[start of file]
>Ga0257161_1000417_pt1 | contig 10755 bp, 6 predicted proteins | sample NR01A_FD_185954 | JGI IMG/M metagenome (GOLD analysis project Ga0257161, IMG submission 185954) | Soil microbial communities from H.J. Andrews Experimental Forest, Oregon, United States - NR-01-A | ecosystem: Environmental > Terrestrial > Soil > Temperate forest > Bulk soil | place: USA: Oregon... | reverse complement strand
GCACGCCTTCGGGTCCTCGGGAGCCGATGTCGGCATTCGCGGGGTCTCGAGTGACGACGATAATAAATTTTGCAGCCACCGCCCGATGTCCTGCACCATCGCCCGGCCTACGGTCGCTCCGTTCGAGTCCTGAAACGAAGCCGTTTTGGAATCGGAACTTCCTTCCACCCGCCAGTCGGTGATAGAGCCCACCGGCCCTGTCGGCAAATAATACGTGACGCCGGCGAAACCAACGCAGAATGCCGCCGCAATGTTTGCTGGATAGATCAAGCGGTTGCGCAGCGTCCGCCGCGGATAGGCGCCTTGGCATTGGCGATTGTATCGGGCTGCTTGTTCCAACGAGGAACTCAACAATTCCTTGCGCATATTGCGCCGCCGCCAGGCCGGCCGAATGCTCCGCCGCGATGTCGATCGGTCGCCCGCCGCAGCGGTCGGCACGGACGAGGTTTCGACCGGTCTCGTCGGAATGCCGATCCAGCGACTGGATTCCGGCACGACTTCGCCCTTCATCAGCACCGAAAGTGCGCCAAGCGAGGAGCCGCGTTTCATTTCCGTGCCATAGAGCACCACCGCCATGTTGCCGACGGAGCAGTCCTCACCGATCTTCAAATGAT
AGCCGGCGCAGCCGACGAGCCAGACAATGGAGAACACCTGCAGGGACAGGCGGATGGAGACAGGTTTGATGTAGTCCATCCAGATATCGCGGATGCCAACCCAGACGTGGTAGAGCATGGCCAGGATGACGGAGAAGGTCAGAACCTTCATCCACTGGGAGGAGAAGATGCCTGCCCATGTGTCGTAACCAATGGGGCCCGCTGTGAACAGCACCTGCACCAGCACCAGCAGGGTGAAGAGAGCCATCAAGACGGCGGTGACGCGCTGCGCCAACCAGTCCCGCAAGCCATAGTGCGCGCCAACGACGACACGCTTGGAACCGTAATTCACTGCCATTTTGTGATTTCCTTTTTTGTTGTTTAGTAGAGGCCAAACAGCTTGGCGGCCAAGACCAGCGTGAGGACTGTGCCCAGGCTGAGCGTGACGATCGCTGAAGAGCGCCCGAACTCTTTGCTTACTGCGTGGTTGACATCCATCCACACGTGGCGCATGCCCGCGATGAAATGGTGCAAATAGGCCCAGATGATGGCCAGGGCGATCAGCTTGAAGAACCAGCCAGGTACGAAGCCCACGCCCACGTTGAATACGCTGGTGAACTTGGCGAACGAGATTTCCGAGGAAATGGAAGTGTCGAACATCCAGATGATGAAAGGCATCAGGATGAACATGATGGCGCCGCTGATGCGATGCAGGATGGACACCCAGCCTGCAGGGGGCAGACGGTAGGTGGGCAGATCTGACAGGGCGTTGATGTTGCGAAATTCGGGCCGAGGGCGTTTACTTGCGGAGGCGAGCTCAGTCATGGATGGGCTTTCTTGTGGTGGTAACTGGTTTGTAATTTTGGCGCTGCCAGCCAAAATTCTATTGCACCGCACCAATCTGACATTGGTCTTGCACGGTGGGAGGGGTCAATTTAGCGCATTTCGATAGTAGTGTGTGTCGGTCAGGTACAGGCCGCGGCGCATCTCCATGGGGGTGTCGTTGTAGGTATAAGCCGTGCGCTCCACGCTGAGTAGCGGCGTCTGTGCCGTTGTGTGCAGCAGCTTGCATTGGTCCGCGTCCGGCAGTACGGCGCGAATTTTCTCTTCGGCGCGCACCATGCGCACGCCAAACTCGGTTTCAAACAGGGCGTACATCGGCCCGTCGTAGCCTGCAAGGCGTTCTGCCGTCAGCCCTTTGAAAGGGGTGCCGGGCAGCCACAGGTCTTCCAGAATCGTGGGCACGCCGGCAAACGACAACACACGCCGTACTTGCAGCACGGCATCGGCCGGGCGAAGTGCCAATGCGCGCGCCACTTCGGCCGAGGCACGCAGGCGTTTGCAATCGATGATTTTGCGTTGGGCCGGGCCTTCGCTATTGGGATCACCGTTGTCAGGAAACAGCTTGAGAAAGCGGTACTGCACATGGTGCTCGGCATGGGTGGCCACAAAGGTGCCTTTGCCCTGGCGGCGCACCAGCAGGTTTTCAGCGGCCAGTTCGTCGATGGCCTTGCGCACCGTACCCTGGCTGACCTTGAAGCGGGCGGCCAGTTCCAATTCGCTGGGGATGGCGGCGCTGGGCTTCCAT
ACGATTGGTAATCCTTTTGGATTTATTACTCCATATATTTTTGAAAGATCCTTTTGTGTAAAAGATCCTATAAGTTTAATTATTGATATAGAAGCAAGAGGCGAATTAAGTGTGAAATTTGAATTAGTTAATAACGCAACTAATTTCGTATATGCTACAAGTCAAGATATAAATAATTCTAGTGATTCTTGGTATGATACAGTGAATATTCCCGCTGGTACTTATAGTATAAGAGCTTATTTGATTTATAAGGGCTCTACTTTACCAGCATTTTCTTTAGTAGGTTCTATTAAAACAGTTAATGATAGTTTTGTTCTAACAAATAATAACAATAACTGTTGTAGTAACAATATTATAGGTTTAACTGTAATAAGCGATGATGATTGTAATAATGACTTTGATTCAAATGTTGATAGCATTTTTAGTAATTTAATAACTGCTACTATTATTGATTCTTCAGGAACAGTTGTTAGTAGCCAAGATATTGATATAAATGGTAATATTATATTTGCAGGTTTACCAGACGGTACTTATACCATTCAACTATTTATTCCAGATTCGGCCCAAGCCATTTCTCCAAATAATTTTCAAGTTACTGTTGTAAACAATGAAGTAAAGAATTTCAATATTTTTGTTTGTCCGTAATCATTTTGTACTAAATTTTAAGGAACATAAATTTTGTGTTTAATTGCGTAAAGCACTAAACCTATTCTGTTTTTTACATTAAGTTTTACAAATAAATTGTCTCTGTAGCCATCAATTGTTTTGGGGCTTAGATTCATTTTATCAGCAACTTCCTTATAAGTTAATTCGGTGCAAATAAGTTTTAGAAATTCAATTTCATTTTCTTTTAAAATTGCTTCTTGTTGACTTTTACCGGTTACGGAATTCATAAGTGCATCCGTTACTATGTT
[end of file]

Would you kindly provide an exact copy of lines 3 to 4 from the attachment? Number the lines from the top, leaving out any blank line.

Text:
AGCCGGCGCAGCCGACGAGCCAGACAATGGAGAACACCTGCAGGGACAGGCGGATGGAGACAGGTTTGATGTAGTCCATCCAGATATCGCGGATGCCAACCCAGACGTGGTAGAGCATGGCCAGGATGACGGAGAAGGTCAGAACCTTCATCCACTGGGAGGAGAAGATGCCTGCCCATGTGTCGTAACCAATGGGGCCCGCTGTGAACAGCACCTGCACCAGCACCAGCAGGGTGAAGAGAGCCATCAAGACGGCGGTGACGCGCTGCGCCAACCAGTCCCGCAAGCCATAGTGCGCGCCAACGACGACACGCTTGGAACCGTAATTCACTGCCATTTTGTGATTTCCTTTTTTGTTGTTTAGTAGAGGCCAAACAGCTTGGCGGCCAAGACCAGCGTGAGGACTGTGCCCAGGCTGAGCGTGACGATCGCTGAAGAGCGCCCGAACTCTTTGCTTACTGCGTGGTTGACATCCATCCACACGTGGCGCATGCCCGCGATGAAATGGTGCAAATAGGCCCAGATGATGGCCAGGGCGATCAGCTTGAAGAACCAGCCAGGTACGAAGCCCACGCCCACGTTGAATACGCTGGTGAACTTGGCGAACGAGATTTCCGAGGAAATGGAAGTGTCGAACATCCAGATGATGAAAGGCATCAGGATGAACATGATGGCGCCGCTGATGCGATGCAGGATGGACACCCAGCCTGCAGGGGGCAGACGGTAGGTGGGCAGATCTGACAGGGCGTTGATGTTGCGAAATTCGGGCCGAGGGCGTTTACTTGCGGAGGCGAGCTCAGTCATGGATGGGCTTTCTTGTGGTGGTAACTGGTTTGTAATTTTGGCGCTGCCAGCCAAAATTCTATTGCACCGCACCAATCTGACATTGGTCTTGCACGGTGGGAGGGGTCAATTTAGCGCATTTCGATAGTAGTGTGTGTCGGTCAGGTACAGGCCGCGGCGCATCTCCATGGGGGTGTCGTTGTAGGTATAAGCCGTGCGCTCCACGCTGAGTAGCGGCGTCTGTGCCGTTGTGTGCAGCAGCTTGCATTGGTCCGCGTCCGGCAGTACGGCGCGAATTTTCTCTTCGGCGCGCACCATGCGCACGCCAAACTCGGTTTCAAACAGGGCGTACATCGGCCCGTCGTAGCCTGCAAGGCGTTCTGCCGTCAGCCCTTTGAAAGGGGTGCCGGGCAGCCACAGGTCTTCCAGAATCGTGGGCACGCCGGCAAACGACAACACACGCCGTACTTGCAGCACGGCATCGGCCGGGCGAAGTGCCAATGCGCGCGCCACTTCGGCCGAGGCACGCAGGCGTTTGCAATCGATGATTTTGCGTTGGGCCGGGCCTTCGCTATTGGGATCACCGTTGTCAGGAAACAGCTTGAGAAAGCGGTACTGCACATGGTGCTCGGCATGGGTGGCCACAAAGGTGCCTTTGCCCTGGCGGCGCACCAGCAGGTTTTCAGCGGCCAGTTCGTCGATGGCCTTGCGCACCGTACCCTGGCTGACCTTGAAGCGGGCGGCCAGTTCCAATTCGCTGGGGATGGCGGCGCTGGGCTTCCAT
ACGATTGGTAATCCTTTTGGATTTATTACTCCATATATTTTTGAAAGATCCTTTTGTGTAAAAGATCCTATAAGTTTAATTATTGATATAGAAGCAAGAGGCGAATTAAGTGTGAAATTTGAATTAGTTAATAACGCAACTAATTTCGTATATGCTACAAGTCAAGATATAAATAATTCTAGTGATTCTTGGTATGATACAGTGAATATTCCCGCTGGTACTTATAGTATAAGAGCTTATTTGATTTATAAGGGCTCTACTTTACCAGCATTTTCTTTAGTAGGTTCTATTAAAACAGTTAATGATAGTTTTGTTCTAACAAATAATAACAATAACTGTTGTAGTAACAATATTATAGGTTTAACTGTAATAAGCGATGATGATTGTAATAATGACTTTGATTCAAATGTTGATAGCATTTTTAGTAATTTAATAACTGCTACTATTATTGATTCTTCAGGAACAGTTGTTAGTAGCCAAGATATTGATATAAATGGTAATATTATATTTGCAGGTTTACCAGACGGTACTTATACCATTCAACTATTTATTCCAGATTCGGCCCAAGCCATTTCTCCAAATAATTTTCAAGTTACTGTTGTAAACAATGAAGTAAAGAATTTCAATATTTTTGTTTGTCCGTAATCATTTTGTACTAAATTTTAAGGAACATAAATTTTGTGTTTAATTGCGTAAAGCACTAAACCTATTCTGTTTTTTACATTAAGTTTTACAAATAAATTGTCTCTGTAGCCATCAATTGTTTTGGGGCTTAGATTCATTTTATCAGCAACTTCCTTATAAGTTAATTCGGTGCAAATAAGTTTTAGAAATTCAATTTCATTTTCTTTTAAAATTGCTTCTTGTTGACTTTTACCGGTTACGGAATTCATAAGTGCATCCGTTACTATGTT